Drafting the Quitclaim
Quitclaim deeds, often simply called "quitclaims" by legal professionals, are instruments drafted by attorneys according to the form approved by their state's laws. Each quitclaim will look slightly different from state to state, but they are usually only a page in length and worded quite simply. A quitclaim will state the name of the grantor who is releasing interest in real property and the grantee to whom interest is "forever" quitclaimed. A description of the property follows, such as a street address (if the property is a home).
Signing the Quitclaim
In most states, a quitclaim provides a signature line only for the grantor who is releasing interest in a piece of property, as well as one for a notary. However, some states (Arkansas, Georgia, Michigan, Ohio, South Carolina, and Vermont) require a quitclaim to be signed in the presence of more than just the grantor, and some may provide a signature line for the grantee. A quitclaim is always signed in the presence of a notary. The form also provides for the date the quitclaim is signed, as well as the county where the property exists.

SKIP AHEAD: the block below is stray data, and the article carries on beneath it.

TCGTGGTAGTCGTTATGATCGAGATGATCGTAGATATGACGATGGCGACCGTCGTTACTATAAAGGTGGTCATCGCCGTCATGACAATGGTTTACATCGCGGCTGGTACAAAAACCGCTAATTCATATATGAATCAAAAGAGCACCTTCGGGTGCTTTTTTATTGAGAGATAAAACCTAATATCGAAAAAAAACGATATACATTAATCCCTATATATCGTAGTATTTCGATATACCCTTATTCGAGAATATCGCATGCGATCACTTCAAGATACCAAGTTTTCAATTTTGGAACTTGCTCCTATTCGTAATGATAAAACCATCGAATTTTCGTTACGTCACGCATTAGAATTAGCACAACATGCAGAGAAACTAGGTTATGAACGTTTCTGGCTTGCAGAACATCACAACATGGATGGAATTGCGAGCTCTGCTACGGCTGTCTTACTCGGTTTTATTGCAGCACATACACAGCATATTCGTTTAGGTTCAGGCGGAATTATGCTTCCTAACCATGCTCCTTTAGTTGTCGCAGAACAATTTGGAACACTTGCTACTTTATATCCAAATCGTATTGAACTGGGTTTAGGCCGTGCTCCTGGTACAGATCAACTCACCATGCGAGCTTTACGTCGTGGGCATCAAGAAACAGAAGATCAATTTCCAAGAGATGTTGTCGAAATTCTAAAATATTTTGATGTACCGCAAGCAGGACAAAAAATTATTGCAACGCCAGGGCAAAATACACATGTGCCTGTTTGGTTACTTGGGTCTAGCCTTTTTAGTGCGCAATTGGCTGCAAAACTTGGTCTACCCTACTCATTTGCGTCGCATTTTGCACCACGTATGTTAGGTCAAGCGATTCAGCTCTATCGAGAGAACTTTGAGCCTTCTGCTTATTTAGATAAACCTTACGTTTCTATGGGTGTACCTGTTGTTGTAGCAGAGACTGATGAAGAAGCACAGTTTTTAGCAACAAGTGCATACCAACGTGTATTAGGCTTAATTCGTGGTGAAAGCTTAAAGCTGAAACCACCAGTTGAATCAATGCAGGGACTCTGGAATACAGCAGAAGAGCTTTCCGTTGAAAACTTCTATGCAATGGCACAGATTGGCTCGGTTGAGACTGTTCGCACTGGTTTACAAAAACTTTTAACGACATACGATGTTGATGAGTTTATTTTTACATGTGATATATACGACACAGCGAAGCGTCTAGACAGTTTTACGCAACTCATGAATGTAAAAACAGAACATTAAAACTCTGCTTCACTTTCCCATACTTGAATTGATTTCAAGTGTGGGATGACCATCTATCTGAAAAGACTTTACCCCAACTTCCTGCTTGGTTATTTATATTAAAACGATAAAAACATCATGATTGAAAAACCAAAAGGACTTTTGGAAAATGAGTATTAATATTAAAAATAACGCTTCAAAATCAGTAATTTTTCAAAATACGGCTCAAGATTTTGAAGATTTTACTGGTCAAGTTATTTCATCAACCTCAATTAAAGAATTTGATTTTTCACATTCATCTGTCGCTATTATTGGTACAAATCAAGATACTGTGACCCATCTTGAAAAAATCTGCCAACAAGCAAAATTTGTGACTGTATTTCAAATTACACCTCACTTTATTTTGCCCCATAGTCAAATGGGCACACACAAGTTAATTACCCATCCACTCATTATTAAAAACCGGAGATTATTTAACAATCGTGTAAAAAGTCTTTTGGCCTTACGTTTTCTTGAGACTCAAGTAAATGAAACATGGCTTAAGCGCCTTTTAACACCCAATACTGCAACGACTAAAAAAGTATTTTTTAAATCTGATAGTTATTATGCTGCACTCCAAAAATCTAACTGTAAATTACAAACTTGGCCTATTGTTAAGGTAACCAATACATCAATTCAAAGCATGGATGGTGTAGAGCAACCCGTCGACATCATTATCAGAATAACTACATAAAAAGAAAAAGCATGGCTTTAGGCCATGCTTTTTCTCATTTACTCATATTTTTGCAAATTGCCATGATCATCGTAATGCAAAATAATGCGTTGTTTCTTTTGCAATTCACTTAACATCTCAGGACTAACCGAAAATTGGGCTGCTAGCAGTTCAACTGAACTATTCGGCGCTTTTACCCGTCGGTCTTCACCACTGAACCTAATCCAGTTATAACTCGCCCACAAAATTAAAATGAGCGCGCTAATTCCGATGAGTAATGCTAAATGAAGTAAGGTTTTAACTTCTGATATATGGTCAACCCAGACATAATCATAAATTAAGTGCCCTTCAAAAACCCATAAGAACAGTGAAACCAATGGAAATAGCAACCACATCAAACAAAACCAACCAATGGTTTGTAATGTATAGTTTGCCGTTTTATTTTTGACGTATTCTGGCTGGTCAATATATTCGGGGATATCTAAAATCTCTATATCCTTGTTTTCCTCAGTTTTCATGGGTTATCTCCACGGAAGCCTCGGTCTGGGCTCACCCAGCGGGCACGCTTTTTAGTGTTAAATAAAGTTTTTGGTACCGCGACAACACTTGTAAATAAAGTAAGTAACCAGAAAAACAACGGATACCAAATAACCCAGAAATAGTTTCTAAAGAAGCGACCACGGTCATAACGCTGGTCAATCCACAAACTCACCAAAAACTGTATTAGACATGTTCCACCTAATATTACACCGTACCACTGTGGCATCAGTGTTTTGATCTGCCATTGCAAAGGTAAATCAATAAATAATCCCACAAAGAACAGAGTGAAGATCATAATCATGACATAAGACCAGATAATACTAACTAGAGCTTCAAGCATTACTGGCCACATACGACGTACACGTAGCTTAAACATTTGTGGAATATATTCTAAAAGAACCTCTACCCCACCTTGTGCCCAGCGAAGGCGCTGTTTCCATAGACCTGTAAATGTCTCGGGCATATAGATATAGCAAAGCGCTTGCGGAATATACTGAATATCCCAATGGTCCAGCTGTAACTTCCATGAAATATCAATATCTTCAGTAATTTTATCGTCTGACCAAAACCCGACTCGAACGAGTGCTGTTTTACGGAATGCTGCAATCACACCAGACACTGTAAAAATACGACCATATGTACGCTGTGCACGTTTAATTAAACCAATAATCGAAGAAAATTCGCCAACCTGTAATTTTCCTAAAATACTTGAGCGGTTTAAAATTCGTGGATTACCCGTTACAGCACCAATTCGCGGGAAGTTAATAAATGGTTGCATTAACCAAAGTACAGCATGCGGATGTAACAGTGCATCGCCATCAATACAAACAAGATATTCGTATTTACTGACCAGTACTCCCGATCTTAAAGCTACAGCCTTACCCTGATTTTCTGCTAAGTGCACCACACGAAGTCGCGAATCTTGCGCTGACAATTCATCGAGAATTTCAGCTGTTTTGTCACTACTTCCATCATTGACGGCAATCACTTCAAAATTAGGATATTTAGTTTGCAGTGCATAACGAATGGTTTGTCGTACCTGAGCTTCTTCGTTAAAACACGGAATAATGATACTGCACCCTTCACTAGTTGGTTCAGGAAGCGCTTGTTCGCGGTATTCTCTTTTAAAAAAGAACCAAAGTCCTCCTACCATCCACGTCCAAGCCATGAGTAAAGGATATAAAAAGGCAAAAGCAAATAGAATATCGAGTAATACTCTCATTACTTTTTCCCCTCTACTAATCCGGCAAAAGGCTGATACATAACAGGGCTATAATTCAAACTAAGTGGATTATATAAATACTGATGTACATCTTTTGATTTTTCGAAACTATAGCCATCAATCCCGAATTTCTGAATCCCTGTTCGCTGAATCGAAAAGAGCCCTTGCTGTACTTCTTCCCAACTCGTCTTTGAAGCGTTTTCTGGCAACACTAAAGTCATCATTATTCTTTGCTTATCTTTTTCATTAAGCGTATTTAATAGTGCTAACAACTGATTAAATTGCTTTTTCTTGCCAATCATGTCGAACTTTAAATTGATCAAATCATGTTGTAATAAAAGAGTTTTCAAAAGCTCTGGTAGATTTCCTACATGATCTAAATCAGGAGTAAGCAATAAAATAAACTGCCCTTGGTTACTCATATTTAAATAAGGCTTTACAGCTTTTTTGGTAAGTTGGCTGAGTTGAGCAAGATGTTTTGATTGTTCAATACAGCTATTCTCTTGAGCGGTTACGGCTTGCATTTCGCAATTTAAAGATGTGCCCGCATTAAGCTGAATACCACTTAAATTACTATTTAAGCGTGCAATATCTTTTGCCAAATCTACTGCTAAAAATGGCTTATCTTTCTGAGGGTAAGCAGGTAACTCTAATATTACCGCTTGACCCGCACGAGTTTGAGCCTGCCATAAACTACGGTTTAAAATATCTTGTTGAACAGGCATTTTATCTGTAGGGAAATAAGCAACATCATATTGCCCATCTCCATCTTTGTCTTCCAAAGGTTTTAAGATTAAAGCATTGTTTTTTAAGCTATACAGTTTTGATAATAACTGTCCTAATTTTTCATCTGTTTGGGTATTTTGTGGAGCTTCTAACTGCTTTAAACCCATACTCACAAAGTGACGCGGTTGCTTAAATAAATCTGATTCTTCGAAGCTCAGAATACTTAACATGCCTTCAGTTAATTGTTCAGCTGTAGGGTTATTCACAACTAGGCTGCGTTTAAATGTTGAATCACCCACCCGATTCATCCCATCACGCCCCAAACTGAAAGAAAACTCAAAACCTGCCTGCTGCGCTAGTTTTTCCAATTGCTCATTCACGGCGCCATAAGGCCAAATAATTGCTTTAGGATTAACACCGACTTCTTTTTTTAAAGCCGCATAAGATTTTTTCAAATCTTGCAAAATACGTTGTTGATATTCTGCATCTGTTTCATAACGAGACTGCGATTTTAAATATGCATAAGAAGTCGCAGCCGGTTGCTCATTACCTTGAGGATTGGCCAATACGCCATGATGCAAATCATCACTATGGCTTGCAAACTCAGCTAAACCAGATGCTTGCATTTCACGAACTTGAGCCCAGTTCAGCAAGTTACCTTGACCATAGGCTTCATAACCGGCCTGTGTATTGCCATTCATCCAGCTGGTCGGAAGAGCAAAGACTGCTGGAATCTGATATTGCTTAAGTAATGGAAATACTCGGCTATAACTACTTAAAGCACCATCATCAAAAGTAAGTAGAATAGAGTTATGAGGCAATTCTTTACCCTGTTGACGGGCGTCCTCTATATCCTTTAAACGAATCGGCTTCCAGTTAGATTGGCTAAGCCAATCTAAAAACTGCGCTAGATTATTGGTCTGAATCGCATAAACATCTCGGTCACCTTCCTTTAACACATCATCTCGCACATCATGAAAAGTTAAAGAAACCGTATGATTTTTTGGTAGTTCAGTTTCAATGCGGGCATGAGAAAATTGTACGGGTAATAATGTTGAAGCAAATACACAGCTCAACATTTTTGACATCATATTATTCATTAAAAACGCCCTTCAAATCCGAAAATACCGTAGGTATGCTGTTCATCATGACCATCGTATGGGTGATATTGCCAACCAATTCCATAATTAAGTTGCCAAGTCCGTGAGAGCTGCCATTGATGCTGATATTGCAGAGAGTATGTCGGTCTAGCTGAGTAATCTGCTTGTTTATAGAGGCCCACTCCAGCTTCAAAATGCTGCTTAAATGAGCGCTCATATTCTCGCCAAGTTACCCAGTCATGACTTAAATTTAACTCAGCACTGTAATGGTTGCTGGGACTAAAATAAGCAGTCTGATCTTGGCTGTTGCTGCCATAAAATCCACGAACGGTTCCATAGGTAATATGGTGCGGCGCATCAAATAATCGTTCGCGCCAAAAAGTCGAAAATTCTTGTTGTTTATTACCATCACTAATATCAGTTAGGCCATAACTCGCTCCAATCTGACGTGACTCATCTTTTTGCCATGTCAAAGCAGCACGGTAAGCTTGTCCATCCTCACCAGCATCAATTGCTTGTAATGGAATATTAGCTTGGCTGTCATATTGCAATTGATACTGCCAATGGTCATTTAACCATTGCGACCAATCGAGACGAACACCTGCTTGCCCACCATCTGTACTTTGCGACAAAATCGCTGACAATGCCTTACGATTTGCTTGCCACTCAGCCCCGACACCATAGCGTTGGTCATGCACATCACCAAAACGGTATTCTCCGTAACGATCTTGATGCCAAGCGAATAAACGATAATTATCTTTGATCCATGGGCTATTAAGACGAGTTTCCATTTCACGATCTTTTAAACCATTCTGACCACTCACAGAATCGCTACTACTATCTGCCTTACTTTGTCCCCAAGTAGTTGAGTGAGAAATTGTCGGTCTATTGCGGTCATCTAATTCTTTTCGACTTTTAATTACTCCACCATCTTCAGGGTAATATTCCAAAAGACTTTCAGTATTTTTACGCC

Recording the Quitclaim
After the quitclaim is notarized, it is recorded in the land office in the county where the property is located. A copy is usually sent to the grantor, grantee and the title company. Once an individual relinquishes his rights in real property in this manner, it is impossible to get those rights back, unless it can be proved that the quitclaim was signed under duress or threat. If you have any question about whether you should sign a quitclaim or if you're feeling pressured into signing a quitclaim, contact an attorney who specializes in real estate law.